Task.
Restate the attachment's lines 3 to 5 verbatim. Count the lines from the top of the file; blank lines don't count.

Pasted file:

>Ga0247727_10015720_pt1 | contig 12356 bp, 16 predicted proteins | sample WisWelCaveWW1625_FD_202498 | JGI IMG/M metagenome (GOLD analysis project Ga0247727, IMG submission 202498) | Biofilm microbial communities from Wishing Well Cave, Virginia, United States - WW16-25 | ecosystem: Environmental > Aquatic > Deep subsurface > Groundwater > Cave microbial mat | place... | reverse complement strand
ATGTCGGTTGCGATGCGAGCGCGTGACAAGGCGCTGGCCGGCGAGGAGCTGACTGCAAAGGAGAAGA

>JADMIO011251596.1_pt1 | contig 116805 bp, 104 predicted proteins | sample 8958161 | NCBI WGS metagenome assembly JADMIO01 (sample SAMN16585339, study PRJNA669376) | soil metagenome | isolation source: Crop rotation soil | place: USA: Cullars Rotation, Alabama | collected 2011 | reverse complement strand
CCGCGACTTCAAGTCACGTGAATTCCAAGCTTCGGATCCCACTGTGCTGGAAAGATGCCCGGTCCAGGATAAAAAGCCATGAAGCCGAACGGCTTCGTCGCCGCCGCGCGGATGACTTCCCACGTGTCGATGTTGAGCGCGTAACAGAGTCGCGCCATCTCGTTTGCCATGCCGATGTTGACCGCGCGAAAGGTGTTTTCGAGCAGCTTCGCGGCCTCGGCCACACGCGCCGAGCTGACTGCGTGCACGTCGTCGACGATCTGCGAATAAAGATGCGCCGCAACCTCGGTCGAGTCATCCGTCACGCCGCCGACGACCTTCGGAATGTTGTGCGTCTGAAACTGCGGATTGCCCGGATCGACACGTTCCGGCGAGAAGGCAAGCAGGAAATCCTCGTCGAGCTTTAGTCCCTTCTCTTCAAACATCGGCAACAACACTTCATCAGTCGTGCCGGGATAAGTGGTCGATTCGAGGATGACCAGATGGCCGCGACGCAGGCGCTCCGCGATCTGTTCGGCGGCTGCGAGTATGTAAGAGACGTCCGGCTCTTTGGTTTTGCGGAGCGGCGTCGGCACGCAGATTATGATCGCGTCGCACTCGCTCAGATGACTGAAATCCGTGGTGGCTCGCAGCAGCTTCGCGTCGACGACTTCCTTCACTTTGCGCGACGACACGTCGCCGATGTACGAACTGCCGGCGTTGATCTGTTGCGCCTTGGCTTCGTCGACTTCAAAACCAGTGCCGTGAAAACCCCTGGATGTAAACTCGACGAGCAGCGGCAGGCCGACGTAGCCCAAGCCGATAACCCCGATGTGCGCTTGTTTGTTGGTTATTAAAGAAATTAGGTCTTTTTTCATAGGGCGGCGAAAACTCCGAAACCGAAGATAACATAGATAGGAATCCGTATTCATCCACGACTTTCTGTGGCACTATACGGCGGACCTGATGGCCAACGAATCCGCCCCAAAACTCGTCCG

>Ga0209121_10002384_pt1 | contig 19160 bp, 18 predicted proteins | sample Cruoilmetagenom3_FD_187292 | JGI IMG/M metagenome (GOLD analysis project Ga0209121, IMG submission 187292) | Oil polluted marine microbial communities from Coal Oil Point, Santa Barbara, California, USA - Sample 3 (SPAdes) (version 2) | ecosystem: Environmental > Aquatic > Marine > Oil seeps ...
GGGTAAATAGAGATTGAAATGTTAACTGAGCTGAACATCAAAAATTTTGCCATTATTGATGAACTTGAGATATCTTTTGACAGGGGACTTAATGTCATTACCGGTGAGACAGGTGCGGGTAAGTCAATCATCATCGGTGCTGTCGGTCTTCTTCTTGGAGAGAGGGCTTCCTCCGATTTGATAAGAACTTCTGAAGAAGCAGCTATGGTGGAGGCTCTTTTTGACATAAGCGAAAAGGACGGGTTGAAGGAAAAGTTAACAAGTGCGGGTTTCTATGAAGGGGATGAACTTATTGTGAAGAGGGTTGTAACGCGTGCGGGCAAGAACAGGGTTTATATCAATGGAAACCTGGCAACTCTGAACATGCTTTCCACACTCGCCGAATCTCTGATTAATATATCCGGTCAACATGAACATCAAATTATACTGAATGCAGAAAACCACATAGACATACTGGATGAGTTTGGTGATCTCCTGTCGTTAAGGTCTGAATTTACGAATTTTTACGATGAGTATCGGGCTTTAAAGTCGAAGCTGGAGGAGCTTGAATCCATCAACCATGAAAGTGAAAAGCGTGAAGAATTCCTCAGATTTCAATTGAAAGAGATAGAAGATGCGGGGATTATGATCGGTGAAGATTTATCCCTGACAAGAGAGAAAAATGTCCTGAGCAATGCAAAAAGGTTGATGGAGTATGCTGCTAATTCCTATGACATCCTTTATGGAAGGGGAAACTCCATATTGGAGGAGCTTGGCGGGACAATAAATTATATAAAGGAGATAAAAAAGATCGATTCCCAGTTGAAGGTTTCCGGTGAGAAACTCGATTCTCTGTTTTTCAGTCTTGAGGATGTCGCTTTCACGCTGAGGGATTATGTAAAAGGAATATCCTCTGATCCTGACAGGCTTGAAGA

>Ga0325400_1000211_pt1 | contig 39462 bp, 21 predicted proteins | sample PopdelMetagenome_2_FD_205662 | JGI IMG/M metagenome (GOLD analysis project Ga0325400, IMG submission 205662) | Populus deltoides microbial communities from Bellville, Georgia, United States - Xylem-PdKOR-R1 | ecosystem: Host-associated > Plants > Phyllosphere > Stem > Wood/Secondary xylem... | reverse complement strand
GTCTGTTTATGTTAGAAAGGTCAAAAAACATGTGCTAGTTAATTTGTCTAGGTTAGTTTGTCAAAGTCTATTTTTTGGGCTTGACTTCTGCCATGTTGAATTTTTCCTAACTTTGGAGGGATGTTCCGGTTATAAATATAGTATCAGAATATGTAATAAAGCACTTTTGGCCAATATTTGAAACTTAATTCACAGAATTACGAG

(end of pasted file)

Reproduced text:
>JADMIO011251596.1_pt1 | contig 116805 bp, 104 predicted proteins | sample 8958161 | NCBI WGS metagenome assembly JADMIO01 (sample SAMN16585339, study PRJNA669376) | soil metagenome | isolation source: Crop rotation soil | place: USA: Cullars Rotation, Alabama | collected 2011 | reverse complement strand
CCGCGACTTCAAGTCACGTGAATTCCAAGCTTCGGATCCCACTGTGCTGGAAAGATGCCCGGTCCAGGATAAAAAGCCATGAAGCCGAACGGCTTCGTCGCCGCCGCGCGGATGACTTCCCACGTGTCGATGTTGAGCGCGTAACAGAGTCGCGCCATCTCGTTTGCCATGCCGATGTTGACCGCGCGAAAGGTGTTTTCGAGCAGCTTCGCGGCCTCGGCCACACGCGCCGAGCTGACTGCGTGCACGTCGTCGACGATCTGCGAATAAAGATGCGCCGCAACCTCGGTCGAGTCATCCGTCACGCCGCCGACGACCTTCGGAATGTTGTGCGTCTGAAACTGCGGATTGCCCGGATCGACACGTTCCGGCGAGAAGGCAAGCAGGAAATCCTCGTCGAGCTTTAGTCCCTTCTCTTCAAACATCGGCAACAACACTTCATCAGTCGTGCCGGGATAAGTGGTCGATTCGAGGATGACCAGATGGCCGCGACGCAGGCGCTCCGCGATCTGTTCGGCGGCTGCGAGTATGTAAGAGACGTCCGGCTCTTTGGTTTTGCGGAGCGGCGTCGGCACGCAGATTATGATCGCGTCGCACTCGCTCAGATGACTGAAATCCGTGGTGGCTCGCAGCAGCTTCGCGTCGACGACTTCCTTCACTTTGCGCGACGACACGTCGCCGATGTACGAACTGCCGGCGTTGATCTGTTGCGCCTTGGCTTCGTCGACTTCAAAACCAGTGCCGTGAAAACCCCTGGATGTAAACTCGACGAGCAGCGGCAGGCCGACGTAGCCCAAGCCGATAACCCCGATGTGCGCTTGTTTGTTGGTTATTAAAGAAATTAGGTCTTTTTTCATAGGGCGGCGAAAACTCCGAAACCGAAGATAACATAGATAGGAATCCGTATTCATCCACGACTTTCTGTGGCACTATACGGCGGACCTGATGGCCAACGAATCCGCCCCAAAACTCGTCCG

>Ga0209121_10002384_pt1 | contig 19160 bp, 18 predicted proteins | sample Cruoilmetagenom3_FD_187292 | JGI IMG/M metagenome (GOLD analysis project Ga0209121, IMG submission 187292) | Oil polluted marine microbial communities from Coal Oil Point, Santa Barbara, California, USA - Sample 3 (SPAdes) (version 2) | ecosystem: Environmental > Aquatic > Marine > Oil seeps ...